Gwenda Freeman
Associate Lecturer in Aboriginal Health Education

Gwenda is a Yorta Yorta woman and has recently returned to Victoria, she holds a BA, and an MBA, as well as a Diploma of Community Services and she has worked in Rural Health, Aboriginal Health and Aboriginal education for most of her career with organisations and services in Victoria, Queensland and Northern Territory.

 

Gwenda is a member of the DRH Aboriginal Health team, and her role includes teaching, research and supporting local Aboriginal students who are studying health subjects, she also lectures in Aboriginal health, particularly to the rurally based medical students. She is passionate about Aboriginal health, and education, and about improving the wellbeing of Aboriginal people.  She is also a Fellow of the ACHSM and a committee member of the Friends of the Rural Health Alliance.

Leah Lindrea-Morrison
Aboriginal Partnerships and Community Engagement Officer

Leah is a Yorta Yorta woman, who grew up in the Shepparton area.  Leah’s role is to liaise with the local community members and organisations.   Leah has the lead role in organising the annual Aboriginal and Torres Strait Islander Health Conference, plus organises the Department of Rural Health’s NAIDOC event she maintains strong cultural relationships with key stake holders in the local area.

 

Leah also sits on the National Aboriginal and Torres Strait Islander Reference group, Breast Cancer Network Australia and is on the Peter MacCallum Cancer Centre’s Aboriginal and Torres Strait Islander Reference Group.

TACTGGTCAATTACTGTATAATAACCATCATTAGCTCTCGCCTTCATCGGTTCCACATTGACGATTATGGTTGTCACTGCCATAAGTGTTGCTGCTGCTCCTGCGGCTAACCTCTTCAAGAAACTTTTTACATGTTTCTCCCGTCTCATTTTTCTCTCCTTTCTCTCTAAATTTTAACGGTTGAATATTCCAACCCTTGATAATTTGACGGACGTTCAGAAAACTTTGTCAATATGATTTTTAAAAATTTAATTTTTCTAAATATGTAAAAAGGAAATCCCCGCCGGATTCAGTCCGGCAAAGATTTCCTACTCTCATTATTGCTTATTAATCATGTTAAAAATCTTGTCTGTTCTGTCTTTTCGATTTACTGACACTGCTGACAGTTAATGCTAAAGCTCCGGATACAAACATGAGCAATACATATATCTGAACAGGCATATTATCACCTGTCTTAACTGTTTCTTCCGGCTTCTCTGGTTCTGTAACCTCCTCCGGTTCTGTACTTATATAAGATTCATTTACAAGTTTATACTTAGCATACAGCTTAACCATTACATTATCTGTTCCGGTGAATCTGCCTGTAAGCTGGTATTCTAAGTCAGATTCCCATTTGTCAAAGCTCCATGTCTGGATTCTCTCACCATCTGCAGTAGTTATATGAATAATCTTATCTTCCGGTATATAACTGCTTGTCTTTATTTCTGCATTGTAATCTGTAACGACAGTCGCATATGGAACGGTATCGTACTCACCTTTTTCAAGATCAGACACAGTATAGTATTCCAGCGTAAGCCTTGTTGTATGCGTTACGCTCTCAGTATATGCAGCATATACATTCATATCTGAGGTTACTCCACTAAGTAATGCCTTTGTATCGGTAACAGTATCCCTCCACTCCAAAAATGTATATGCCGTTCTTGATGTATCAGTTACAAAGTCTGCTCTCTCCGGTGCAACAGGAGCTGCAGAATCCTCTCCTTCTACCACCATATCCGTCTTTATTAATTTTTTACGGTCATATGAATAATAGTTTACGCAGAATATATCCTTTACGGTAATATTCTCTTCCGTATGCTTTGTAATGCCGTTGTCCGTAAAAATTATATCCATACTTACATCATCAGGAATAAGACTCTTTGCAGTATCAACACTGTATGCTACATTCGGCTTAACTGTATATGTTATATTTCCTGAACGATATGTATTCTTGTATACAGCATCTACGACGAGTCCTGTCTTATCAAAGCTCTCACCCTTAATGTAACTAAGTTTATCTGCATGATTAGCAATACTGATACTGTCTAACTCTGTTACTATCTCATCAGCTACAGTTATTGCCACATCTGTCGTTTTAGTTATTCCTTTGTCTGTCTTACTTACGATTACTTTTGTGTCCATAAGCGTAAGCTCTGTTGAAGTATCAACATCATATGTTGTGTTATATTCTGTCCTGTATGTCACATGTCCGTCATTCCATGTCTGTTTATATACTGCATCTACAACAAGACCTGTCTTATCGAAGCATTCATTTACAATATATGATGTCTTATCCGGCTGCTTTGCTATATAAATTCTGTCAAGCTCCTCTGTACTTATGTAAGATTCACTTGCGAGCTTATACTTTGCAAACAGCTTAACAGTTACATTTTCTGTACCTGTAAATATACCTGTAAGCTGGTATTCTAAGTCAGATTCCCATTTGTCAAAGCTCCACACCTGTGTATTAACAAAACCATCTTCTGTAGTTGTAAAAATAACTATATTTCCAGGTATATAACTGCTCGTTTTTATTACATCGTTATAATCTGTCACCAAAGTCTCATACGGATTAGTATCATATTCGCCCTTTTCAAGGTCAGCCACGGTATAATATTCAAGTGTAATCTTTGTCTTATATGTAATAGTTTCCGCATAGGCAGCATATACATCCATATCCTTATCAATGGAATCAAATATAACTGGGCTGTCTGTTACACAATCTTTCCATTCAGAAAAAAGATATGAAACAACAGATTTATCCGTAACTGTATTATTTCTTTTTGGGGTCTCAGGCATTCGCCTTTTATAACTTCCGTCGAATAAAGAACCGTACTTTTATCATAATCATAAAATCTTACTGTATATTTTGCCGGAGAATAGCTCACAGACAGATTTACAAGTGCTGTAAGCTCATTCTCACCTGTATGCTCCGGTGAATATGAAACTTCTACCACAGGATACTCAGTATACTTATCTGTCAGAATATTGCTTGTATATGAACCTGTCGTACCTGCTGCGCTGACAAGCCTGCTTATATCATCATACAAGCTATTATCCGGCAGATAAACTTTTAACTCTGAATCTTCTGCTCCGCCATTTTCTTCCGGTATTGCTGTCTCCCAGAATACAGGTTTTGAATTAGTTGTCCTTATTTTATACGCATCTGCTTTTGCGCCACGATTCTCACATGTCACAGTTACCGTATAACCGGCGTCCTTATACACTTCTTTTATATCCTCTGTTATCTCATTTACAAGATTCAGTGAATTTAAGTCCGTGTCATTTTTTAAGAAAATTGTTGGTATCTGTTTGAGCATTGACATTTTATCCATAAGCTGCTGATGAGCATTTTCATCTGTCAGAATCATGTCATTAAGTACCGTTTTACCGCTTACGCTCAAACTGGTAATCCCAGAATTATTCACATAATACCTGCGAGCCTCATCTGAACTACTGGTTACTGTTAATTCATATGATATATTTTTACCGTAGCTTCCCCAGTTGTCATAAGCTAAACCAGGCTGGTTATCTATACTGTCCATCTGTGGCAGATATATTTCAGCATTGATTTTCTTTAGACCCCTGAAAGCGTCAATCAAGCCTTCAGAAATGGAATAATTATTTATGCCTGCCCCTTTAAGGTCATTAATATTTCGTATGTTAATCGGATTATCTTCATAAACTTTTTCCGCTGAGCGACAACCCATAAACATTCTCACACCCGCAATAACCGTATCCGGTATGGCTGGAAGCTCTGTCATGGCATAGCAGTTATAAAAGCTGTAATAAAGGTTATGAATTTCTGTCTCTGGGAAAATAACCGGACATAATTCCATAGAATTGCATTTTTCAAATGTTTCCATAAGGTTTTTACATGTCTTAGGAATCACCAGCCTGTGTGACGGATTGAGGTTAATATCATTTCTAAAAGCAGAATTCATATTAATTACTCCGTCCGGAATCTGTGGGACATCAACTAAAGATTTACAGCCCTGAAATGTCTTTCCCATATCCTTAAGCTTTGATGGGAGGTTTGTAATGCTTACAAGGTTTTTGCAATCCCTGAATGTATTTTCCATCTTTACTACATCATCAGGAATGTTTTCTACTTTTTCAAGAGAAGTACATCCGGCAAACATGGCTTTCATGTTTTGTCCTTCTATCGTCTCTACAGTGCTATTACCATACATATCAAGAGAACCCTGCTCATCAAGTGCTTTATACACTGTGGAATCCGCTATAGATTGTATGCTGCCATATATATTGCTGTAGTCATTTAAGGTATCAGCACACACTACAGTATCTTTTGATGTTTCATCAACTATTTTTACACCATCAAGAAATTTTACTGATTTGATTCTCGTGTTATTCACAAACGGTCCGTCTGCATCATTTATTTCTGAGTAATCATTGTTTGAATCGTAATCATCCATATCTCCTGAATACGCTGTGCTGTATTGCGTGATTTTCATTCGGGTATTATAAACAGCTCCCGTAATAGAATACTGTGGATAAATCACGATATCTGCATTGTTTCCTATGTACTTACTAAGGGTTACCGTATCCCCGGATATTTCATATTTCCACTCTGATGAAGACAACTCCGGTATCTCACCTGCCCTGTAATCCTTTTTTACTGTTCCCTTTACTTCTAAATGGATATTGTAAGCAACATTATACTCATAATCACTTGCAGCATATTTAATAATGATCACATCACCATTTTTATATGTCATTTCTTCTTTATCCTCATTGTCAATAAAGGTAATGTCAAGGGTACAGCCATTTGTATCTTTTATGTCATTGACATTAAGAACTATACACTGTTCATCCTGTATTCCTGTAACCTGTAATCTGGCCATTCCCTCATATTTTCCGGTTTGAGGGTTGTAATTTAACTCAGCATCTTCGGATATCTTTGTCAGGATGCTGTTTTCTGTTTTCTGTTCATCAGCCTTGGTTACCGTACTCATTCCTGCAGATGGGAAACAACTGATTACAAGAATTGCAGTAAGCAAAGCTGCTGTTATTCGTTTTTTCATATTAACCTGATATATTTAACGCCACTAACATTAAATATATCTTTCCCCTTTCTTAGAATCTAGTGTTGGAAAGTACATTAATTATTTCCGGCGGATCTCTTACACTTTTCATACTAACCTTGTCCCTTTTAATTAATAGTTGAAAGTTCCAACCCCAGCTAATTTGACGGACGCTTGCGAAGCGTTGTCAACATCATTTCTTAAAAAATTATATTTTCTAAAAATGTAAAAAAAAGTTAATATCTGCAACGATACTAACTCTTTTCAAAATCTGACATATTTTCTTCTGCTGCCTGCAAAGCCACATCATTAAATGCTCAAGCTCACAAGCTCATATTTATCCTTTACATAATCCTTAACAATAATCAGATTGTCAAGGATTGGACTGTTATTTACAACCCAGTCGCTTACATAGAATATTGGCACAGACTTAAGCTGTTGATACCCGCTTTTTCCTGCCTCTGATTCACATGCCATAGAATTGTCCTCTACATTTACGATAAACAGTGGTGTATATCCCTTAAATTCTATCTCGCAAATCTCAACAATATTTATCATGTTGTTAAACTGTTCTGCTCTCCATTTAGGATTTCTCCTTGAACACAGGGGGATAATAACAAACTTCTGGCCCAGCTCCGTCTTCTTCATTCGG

Trudie Newman
Research Assistant - Aboriginal Health

Trudie is a Baakandji woman and has lived and worked in the Goulburn Murray region for the majority

of her life, working with the Aboriginal community in a variety of roles. More recently she has moved into the areas of Aboriginal Health and Aboriginal Health Promotion. Trudie commenced her role as a Research Assistant in Aboriginal Health at the University Department of Rural Health in April 2017.

 

Trudie is committed to helping make a difference to the health and well-being of the Aboriginal and Torres Strait Islander community in the region, for present and future generations. Trudie believes in culturally appropriate research in the support and development of strategies that enable service providers to work more confidently and effectively with Aboriginal clients.